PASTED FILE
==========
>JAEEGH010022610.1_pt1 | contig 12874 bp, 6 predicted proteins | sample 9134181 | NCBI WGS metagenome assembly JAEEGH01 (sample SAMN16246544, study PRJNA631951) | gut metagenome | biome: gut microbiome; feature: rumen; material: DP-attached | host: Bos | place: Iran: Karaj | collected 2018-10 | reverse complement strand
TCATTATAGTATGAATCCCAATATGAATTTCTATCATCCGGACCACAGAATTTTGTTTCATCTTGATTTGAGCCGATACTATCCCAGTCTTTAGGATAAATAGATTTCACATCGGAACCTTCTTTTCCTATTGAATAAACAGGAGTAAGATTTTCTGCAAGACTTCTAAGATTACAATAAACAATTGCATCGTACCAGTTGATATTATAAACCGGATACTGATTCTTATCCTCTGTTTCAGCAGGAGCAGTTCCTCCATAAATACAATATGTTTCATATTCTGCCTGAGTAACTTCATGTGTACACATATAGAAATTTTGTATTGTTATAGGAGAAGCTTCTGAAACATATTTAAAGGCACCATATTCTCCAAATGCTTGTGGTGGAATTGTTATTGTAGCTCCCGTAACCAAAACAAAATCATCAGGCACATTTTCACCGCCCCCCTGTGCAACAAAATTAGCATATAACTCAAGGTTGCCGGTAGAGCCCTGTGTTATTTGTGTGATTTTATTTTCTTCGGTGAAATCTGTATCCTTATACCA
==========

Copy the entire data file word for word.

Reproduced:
>JAEEGH010022610.1_pt1 | contig 12874 bp, 6 predicted proteins | sample 9134181 | NCBI WGS metagenome assembly JAEEGH01 (sample SAMN16246544, study PRJNA631951) | gut metagenome | biome: gut microbiome; feature: rumen; material: DP-attached | host: Bos | place: Iran: Karaj | collected 2018-10 | reverse complement strand
TCATTATAGTATGAATCCCAATATGAATTTCTATCATCCGGACCACAGAATTTTGTTTCATCTTGATTTGAGCCGATACTATCCCAGTCTTTAGGATAAATAGATTTCACATCGGAACCTTCTTTTCCTATTGAATAAACAGGAGTAAGATTTTCTGCAAGACTTCTAAGATTACAATAAACAATTGCATCGTACCAGTTGATATTATAAACCGGATACTGATTCTTATCCTCTGTTTCAGCAGGAGCAGTTCCTCCATAAATACAATATGTTTCATATTCTGCCTGAGTAACTTCATGTGTACACATATAGAAATTTTGTATTGTTATAGGAGAAGCTTCTGAAACATATTTAAAGGCACCATATTCTCCAAATGCTTGTGGTGGAATTGTTATTGTAGCTCCCGTAACCAAAACAAAATCATCAGGCACATTTTCACCGCCCCCCTGTGCAACAAAATTAGCATATAACTCAAGGTTGCCGGTAGAGCCCTGTGTTATTTGTGTGATTTTATTTTCTTCGGTGAAATCTGTATCCTTATACCA